Ex-Kilpatrick friend Derrick Miller tells jury ex-mayor took kickbacks, worried about bugs

DETROIT (WXYZ) - Kwame Kilpatrick was once his best man at this wedding, but now Derrick Miller is telling the jury in the Kilpatrick Corruption Case that he gave cash kickbacks to his former friend and boss.

Miller is one of the government's star witnesses.  Today he talked about his former friend being paranoid – even having his office swept for bugs. And he detailed alleged cash kickbacks to the ex-mayor.

Kilpatrick and Miller have been friends since 9th grade English class at Cass Tech.

But now Miller's testimony that he gave cash kickbacks to Detroit's former mayor has the potential to seal Kilpatrick's fate.

"I can't speak to their personal relationship. Certainly they're on different sides of the aisle right now. All I can speak to is my clients desire to move on with his life," said Miller's attorney Byron Pitts.

Miller was originally charged with racketeering and conspiracy, alongside Kilpatrick, the ex-mayor's father, and contractor Bobby Ferguson. But Miller bailed out – and pleaded guilty to tax evasion – and corruption charges. 

Hoping for a lighter sentence – the former Chief Administrative Officer for Detroit turned on the so-called Kilpatrick enterprise in federal court today.

"Is he the ultimate insider," 7 Action News Investigator Heather Catallo asked former federal prosecutor and legal analyst Peter Henning.

"Certainly he was inside the office. He was there at the meetings, at Bernard Kilpatrick's condo late at night. He was a member as he described it of the inner circle," said Henning.

Assistant U. S. Attorney Mark Chutkow started at the beginning – taking the jury back to Kilpatrick's time in Lansing and that first race for mayor.

"We haven't used one penny – not one penny – of the civic fund for in this campaign because it is not allowed by law," said Kilpatrick during a 2001 debate in the 7 Action News studios.

Miller told the jury he was part of conversations to prepare for those questions about Kilpatrick's Civic Fund.  He said Kilpatrick knew that statement that he made in the debate was not true.

Miller testified that he accepted $10,000 in cash from former Cobo Hall contractor Karl Kado on two different occasions. Miller also said that Kilpatrick directed Miller to pick up another ten grand for the former mayor from Kado. 

Miller said the money was in $100 bills – but did not give details about exactly when and where he picked up the money.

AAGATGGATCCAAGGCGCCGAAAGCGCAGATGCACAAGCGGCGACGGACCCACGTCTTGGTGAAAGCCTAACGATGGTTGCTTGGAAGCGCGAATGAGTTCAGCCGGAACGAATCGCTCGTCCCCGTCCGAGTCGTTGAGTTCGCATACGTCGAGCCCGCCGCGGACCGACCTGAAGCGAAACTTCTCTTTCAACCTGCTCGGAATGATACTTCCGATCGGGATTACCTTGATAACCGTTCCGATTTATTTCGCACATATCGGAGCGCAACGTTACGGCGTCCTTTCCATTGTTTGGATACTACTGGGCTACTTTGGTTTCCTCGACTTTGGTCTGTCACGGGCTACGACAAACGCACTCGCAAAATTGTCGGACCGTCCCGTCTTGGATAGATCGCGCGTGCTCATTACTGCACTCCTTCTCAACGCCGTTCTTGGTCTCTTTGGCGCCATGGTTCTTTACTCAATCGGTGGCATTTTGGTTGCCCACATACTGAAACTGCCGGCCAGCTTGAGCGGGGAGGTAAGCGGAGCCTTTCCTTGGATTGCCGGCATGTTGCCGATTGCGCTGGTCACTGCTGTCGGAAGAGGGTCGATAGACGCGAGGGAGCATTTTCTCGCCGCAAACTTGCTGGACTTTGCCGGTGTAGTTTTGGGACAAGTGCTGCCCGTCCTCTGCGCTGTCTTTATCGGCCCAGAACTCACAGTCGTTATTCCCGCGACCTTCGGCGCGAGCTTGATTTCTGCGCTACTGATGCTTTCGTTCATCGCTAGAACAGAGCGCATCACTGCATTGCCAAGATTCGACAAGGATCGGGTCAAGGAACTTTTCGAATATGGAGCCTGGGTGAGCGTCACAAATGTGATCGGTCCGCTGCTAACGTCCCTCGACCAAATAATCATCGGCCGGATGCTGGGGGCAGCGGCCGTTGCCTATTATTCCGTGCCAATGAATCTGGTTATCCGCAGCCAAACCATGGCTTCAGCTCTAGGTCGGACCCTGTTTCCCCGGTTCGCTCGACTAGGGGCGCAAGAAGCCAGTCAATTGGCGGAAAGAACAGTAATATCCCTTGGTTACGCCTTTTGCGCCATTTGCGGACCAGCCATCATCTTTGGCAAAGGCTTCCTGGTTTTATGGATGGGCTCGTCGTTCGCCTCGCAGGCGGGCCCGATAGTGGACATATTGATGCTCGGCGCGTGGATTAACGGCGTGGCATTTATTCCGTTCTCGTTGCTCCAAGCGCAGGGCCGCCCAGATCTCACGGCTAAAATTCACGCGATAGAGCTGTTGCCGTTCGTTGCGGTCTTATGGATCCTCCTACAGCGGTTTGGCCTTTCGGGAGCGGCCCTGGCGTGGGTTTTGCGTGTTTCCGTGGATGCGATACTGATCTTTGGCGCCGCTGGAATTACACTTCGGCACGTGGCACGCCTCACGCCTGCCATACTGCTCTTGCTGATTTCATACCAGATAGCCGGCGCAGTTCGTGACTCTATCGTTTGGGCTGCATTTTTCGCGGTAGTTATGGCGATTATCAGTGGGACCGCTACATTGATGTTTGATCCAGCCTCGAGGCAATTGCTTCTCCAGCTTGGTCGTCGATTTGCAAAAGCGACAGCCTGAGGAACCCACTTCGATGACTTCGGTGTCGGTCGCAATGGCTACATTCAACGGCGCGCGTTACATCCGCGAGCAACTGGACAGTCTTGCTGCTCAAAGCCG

"Is he being as specific as the federal government is hoping he'll be," Catallo asked Pitts.

"He's answered every question. I can't speak for the federal government, but every question that's been put to him, he's answered truthfully and thoroughly," said Pitts.

Miller told the jury that he got cash kick backs for bringing in the real estate company Jones Lang LaSalle to handle some city business.  According to court records, he got more than $115,000.

Today, Miller said he gave half of that cash to Kilpatrick – who would often "take it" and say "cool."

"Is he telling the truth about that cash," Catallo asked Kilpatrick outside federal court in Detroit Monday.  Kilpatrick did not answer.

Miller also testified that people in the Kilpatrick administration were supposed to help Bobby Ferguson when it came to city contracts.

Former federal prosecutor Peter Henning thought Miller did well on the stand – but his plea deal could be his downfall.

"This is the person who connects all those other dots. And so in that regard, he can be an important witness if the jurors believe him. If they believe he's just trying to save his own skin, he's made this up… Is this a friend scorned," said Henning.

Henning says he expects the defense to hammer Miller on cross examination.

Miller also talked about how sometimes when he would meet with Kilpatrick, the former mayor would turn up the music very loud while they spoke – in an effort to keep anyone who may be bugging his office or his home from hearing what they were talking about.

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